People are talking. Ensuring they have something good to say about you and are motivated to share it with as many people as possible is very good for your business. The things your increasingly connected customers and employees say online not only last forever, they also spread farther, faster, and have greater impact than ever before.
The reputation of your business is path dependent. That means you have to earn it over time by the things that you choose and refuse to do. Reputation is a very valuable source of competitive advantage for your business because it’s hard for your competitors to imitate. Even if they can figure out what you are doing to cause so many people to say such good things about you, it’s going to take them time to catch up, and while they’re pursing competitive parity you’ll continue to build operational excellence.
Want to build a stellar reputation with customers? Then you better be just as concerned about the reputation you earn as a place to work. Your employees make or break your business. But is your business making or breaking your employees? Gary Vaynerchuck articulates this concept well in his new book, “The Thank You Economy”:
Too many leaders invest insufficiently in their employees for fear of losing out when the employee leaves. Any investment you make in your employees will be safe if they believe that you really care about them and their future. Create a culture that rewards people who show that they care. Seek the input of people who have a tendency to take risks and share big ideas. Prove that you value your employees above all else by giving them the freedom to ask for what they want, to experiment, and to be themselves. (pp. 100-101).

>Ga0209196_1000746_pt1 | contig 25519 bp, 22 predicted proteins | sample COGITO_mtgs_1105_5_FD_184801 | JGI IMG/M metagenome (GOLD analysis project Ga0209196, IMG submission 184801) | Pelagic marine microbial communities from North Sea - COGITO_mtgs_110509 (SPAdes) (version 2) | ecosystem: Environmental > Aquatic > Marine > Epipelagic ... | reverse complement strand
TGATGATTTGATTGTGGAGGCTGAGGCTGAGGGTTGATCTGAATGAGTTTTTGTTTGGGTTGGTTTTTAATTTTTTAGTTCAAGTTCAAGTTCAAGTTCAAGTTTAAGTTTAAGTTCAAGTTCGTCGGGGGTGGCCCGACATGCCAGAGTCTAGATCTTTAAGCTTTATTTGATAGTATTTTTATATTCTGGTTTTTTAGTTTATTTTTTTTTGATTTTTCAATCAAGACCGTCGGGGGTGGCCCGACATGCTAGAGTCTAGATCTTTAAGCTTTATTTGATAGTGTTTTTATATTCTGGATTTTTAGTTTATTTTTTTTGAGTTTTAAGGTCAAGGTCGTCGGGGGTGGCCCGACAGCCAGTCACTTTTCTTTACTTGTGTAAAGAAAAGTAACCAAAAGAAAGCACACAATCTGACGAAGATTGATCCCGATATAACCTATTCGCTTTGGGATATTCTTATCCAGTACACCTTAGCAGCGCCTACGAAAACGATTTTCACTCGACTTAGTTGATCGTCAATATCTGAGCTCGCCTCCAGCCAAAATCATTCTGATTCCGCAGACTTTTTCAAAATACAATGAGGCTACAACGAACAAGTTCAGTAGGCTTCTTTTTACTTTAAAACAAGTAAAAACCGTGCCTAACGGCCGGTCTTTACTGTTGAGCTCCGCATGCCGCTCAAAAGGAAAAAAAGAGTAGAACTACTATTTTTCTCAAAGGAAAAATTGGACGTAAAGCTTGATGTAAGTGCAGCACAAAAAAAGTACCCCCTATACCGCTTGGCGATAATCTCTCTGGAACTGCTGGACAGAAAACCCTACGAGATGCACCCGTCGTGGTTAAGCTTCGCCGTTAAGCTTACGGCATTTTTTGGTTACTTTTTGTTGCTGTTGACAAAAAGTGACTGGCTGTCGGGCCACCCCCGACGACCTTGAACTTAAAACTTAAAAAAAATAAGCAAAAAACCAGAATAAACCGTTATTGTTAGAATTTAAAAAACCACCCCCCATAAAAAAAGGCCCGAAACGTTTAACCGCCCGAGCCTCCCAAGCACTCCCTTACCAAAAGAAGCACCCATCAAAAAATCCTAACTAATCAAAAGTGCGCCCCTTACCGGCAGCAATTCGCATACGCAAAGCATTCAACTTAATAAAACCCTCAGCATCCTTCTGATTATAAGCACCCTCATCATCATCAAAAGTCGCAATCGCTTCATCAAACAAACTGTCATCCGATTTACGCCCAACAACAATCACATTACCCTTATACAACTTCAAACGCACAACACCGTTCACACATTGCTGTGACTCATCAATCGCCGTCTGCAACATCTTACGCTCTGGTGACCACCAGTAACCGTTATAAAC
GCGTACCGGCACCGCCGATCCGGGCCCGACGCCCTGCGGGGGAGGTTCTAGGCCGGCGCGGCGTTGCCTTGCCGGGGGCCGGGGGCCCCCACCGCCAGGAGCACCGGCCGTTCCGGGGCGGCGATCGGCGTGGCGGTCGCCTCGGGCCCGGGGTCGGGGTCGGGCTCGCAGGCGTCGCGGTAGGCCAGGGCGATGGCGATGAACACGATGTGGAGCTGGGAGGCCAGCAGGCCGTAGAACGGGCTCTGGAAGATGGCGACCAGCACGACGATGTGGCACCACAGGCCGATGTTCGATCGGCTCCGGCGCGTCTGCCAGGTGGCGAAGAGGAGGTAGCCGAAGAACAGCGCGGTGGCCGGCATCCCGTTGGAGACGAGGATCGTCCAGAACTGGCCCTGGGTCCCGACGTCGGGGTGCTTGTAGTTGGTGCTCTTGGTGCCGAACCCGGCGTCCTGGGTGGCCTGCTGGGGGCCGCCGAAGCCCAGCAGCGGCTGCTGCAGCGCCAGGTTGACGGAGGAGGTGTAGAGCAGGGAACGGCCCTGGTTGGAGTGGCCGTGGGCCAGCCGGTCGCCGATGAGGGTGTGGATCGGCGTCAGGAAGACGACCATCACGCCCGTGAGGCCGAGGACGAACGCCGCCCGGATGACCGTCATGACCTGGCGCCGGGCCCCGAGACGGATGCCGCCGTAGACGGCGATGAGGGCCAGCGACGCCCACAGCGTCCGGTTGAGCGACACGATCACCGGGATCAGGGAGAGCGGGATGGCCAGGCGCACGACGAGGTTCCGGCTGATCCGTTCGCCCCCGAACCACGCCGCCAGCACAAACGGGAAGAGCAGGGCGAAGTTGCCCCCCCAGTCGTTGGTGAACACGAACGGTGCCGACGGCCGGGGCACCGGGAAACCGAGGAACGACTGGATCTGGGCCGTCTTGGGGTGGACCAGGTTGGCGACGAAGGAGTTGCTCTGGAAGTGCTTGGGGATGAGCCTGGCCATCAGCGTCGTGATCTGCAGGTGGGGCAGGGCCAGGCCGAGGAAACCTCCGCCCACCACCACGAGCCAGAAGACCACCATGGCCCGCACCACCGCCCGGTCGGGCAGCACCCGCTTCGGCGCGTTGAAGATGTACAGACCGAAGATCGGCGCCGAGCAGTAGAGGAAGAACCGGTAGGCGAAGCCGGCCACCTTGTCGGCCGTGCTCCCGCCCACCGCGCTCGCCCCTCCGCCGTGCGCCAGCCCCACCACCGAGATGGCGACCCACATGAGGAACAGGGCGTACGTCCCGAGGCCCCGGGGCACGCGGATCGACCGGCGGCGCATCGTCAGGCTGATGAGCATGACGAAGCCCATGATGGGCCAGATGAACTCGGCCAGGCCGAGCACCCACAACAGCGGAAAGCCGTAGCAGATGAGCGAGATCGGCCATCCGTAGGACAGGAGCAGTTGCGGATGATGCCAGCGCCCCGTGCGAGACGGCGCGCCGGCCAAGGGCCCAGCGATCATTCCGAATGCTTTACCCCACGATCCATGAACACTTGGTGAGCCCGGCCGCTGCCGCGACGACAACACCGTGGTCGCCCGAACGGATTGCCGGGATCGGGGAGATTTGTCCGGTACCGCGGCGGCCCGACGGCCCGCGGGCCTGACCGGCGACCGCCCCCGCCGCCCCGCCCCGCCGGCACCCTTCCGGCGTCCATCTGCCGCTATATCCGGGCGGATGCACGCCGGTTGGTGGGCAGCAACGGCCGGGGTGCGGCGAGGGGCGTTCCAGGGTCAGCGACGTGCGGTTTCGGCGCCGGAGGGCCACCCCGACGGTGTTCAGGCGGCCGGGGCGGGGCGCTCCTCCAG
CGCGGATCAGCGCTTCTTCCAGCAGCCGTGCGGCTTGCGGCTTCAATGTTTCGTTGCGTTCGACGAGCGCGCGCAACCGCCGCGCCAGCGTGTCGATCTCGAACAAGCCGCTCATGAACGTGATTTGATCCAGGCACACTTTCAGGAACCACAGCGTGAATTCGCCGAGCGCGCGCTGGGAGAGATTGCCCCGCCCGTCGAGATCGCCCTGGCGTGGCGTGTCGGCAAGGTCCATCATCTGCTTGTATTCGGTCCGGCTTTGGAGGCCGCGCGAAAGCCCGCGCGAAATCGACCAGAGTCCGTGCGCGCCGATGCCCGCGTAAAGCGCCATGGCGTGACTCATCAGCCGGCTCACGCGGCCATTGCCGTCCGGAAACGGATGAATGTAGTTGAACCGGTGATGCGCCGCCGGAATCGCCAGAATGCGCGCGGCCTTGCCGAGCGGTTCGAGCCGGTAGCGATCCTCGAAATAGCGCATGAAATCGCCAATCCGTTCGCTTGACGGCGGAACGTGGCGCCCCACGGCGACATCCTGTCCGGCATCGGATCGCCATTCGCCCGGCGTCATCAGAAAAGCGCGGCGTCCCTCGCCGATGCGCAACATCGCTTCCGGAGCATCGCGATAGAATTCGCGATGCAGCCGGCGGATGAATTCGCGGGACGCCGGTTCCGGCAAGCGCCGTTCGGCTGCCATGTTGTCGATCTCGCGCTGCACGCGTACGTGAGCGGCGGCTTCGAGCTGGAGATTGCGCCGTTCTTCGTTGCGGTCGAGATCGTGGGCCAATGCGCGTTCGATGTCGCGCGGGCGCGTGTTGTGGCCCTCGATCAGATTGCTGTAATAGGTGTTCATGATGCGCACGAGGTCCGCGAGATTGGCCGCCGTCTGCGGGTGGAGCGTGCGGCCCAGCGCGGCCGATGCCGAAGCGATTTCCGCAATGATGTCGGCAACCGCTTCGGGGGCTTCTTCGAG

Here is something else Gary says in his book that I really love: “I care more about my employees than I do my customers, and I care more about my customers than I do breathing.” (p. 91). Cha-ching! Gary is loving his employees all the way to the bank.
Create a system that attracts and retains remarkable employees and then enables them to impress the socks off your customers. If from time to time an ambitious employee leaves for a different opportunity, don’t worry, because the system you’ve created to impress your employees will attract a steady stream of equally talented folks to replace them.
Underdeveloping and undertrusting your employees is the path to operational malaise. There are multiple paths to earning a reputation as a great place for great people to work, but they all head north, not south.
Which path are you and your company on?